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Mateo vs moreno gr. No.



In 1959, some residents of Guiguinto, Bulacan, sent a letter of complaint to the Highway District Engineer
of that province asking that the Sapang Cabay, a public navigable stream, which had been blocked by
means of dikes and dams and converted into fishponds, be ordered reopened and restored to its original

Pursuant to Republic Act No. 2056, Secretary of Public Works and Communications ordered an
investigation. Based on the report submitted to him, the Secretary rendered his decision finding that the
Sapang Cabay was a public navigable stream and ordering Cenon Mateo, owner of the property where the
creek is situated, to remove the dikes and dams therein constructed within thirty days from notice;
otherwise they would be removed at his expense.

ISSUE: whether the Secretary of Public Works and Communication has juricdiction to to conduct the
investigation (of the original complaint) and order the removal of the dikes and dams constructed in the
fishponds of Moreno.


Conceding to the authority of the Secretary to decide on the case, appellant Moreno now alleges that
respondent Secretarys conclusion that Sapang Cabay is a public navigable creek constitutes a grave
abuse of discretion.

The court could not see any justification for a departure in the present case pursuant on the substantial-
evidence rule, which limits the scope of judicail review in administrative cases. Substantial evidence, it
has been held, "is more than a scintilla. It means such relevant evidence as a reasonable mind might
accept as adequate to support a conclusion." 1

Under this rule the courts are not supposed to reassess the evidence, determine its preponderance on
either side, and substitute its own findings for those of the administrative agency. All that the court does is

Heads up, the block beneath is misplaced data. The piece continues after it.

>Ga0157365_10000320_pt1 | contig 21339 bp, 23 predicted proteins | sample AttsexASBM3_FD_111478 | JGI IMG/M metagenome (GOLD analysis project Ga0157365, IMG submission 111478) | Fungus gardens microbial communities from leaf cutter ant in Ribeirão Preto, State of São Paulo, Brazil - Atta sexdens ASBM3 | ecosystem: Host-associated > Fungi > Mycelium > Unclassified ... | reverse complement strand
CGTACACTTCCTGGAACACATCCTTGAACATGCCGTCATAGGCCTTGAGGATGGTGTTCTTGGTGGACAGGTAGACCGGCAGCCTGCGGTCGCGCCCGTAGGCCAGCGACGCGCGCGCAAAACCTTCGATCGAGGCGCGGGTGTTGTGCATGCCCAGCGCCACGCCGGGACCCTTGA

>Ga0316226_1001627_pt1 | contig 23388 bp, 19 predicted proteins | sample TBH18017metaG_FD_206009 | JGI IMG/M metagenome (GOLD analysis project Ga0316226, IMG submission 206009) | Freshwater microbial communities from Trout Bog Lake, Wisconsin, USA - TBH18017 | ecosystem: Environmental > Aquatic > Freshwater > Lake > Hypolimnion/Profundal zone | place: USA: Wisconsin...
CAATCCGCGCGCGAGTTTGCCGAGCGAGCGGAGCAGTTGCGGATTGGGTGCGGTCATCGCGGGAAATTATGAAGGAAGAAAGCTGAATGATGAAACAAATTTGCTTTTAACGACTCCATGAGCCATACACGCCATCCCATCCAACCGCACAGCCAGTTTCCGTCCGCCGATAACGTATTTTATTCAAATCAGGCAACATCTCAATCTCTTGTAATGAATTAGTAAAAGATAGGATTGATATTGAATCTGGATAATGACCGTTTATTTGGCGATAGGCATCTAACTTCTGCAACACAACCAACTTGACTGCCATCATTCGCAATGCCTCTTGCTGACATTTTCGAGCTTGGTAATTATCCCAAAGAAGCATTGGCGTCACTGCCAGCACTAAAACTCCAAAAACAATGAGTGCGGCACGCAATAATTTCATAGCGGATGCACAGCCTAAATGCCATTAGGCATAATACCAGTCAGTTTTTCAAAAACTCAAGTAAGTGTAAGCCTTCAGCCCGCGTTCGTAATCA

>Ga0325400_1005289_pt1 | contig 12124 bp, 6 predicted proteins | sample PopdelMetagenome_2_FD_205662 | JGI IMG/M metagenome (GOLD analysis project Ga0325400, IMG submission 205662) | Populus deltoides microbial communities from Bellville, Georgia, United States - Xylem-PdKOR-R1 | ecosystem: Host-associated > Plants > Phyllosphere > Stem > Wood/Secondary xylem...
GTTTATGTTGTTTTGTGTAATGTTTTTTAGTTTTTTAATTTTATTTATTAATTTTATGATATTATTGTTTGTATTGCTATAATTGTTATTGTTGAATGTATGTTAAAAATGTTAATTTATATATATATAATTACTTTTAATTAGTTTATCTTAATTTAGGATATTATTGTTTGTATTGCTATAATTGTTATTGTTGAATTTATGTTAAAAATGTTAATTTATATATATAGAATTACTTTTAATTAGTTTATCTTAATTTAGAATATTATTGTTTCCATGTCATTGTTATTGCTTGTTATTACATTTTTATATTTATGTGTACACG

to inquire from the record if the findings are based on substantial evidence. If so, the findings are deemed

In the present case, the evidence submitted is more than merely substantial. Ocular inspection of the
entire length of the creek up to Guiguinto, shows that portions of the creek are closed by dikes, that traces
of the path of the Cabay Creek within petitioner-appellant's fishpond are still visible by the nature of the
mud; that a man-made canal detours the creek from its original path; that the widest portion of the creek
is from 70 to 75 meters wide. Many residents testified that as a result of the closing of the creek, it
deprived the public use of the same for fishing, gathering fruits, fuel and nipa palms and catching shrimps.
During rainy season, the surrounding ricefields are flooded because of the man-made canal which is not
sufficient to contain the volume of the water coming from the creek.

In addition, documentary evidence shows that as long ago as 1941, there were already complaints against
the closure of the Sapang Cabay by the petitioner-appellant's predecessor-in-interest. In fact, a resolution
was passed requesting the Secretary of Public Works and Communications to order the removal of the

In 1954 the Secretary of Public Works and Communications rendered a decision ordering Encarnacion
Jacobo, who was then the owner from whom the petitioner-appellant subsequently bought the property, to
remove the dikes she had constructed. It is true that Encarnacion Jacobo was able to get her free patent
application approved in 1953 and to secure the corresponding certificate of title, but said title did not
change the public character of the Sapang Cabay, the same being covered by one of the exceptions
mentioned in Section 39 of Act No. 496.
WHEREFORE, the decision appealed from is affirmed.